Developmental delay is often the product of trauma. In this case, it may stem from a deep-seated fear of criticism of good works and those who fund them —and that has prevented what isn’t working from being surfaced and addressed.
A dozen years ago, I collaborated with a foundation executive director and long-time Council on Foundations member, who championed the council's creation of an ombudsperson role for nonprofits to anonymously voice problems they experienced in their interactions with foundations. The overwhelming sentiment his idea had met with was fear, and it went nowhere. He said foundations weren’t afraid they’d lose their tax-exempt status, or that Congress would step in to provide unwanted oversight of philanthropic activity. They were simply too afraid of unleashing a floodgate of negative feedback from their nonprofit counterparts. “They just didn’t want to open that door,” he said.
This is gradually changing thanks to the brave efforts of many philanthropic leaders. But the sentiment still runs deep and has set a precedent for impact investors, who may view regular impact reporting and management as optional. For impact investing to scale, this sentiment must change radically faster.
My hunch is that things aren’t as bad as the philanthropic community worries they might be. All these years in the dark have bred a kind of neurosis about criticism that I think is highly exaggerated. Confidentiality protection as a practice standard would help free us to discover the true nature of things.
The nature of the risk involved in both impact investing and philanthropy, and what it takes to improve our impact, will both be illuminated by creating a safe space in which to find out what isn’t working.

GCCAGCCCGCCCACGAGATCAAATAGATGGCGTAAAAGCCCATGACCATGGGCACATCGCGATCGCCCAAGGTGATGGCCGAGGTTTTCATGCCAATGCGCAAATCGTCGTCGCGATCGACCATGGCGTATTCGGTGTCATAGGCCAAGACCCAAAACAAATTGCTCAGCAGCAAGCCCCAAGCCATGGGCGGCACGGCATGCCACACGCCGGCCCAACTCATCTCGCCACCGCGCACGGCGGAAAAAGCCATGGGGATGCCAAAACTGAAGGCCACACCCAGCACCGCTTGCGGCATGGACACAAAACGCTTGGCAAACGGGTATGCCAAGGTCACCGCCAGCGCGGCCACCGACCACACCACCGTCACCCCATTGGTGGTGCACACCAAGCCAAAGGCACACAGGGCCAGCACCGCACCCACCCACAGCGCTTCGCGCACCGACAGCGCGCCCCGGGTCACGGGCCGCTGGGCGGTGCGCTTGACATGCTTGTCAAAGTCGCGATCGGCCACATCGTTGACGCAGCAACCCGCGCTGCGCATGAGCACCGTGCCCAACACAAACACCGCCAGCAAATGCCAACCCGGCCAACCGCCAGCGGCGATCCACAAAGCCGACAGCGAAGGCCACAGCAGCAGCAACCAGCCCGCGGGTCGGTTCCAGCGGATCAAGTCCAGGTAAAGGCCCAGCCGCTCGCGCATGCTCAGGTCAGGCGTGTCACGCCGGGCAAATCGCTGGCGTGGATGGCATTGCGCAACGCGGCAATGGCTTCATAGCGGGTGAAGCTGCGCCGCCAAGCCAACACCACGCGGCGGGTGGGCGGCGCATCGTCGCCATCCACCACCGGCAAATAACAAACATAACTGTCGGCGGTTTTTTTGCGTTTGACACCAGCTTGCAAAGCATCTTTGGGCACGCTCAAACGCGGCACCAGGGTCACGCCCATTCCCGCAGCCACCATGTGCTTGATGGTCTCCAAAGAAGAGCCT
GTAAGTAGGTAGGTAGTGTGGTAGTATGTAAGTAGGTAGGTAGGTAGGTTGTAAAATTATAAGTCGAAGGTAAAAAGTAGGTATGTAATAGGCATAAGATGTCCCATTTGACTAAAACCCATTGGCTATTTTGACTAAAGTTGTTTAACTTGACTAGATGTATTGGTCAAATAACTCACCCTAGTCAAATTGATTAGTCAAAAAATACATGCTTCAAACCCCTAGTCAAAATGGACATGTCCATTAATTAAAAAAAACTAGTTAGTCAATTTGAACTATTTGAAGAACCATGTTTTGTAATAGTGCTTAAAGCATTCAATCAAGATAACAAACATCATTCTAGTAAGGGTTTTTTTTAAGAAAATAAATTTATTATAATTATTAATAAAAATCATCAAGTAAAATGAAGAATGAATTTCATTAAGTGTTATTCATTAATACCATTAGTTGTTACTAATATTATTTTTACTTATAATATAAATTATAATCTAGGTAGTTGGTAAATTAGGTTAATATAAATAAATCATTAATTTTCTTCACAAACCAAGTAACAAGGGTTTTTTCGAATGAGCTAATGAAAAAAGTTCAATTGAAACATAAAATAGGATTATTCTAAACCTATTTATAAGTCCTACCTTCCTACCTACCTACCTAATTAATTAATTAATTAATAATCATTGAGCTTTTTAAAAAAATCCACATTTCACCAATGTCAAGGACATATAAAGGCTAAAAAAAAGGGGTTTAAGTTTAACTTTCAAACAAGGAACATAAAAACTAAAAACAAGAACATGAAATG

In the case of Company X, the easy thing to do is to lay the problem at the feet of the entrepreneur, or to say that the Foundation for Good Intentions should have taken more of an interest. But the problem is bigger than either of them, and the fate of the impact economy cannot rest on the perfection of each and every social entrepreneur.
Professional privilege rules urgently need to be defined for the social impact industry so that executive teams and their boards and investors can be encouraged to discover and address problems—and get better at solving them. The growth of the impact economy, and all its promised benefits, demands it.
Image credit: Flickr/Hilary Dotson
Sara is the founder of SVT Group, a social and environmental accounting and management firm, and the co-founder of the GSVC. She has led the design of customized systems that today reveal the impact of over $4.7Bn in 70+ countries and numerous industries including reforestation, green technology, sustainable agriculture, maternal and child health, education and community economic development.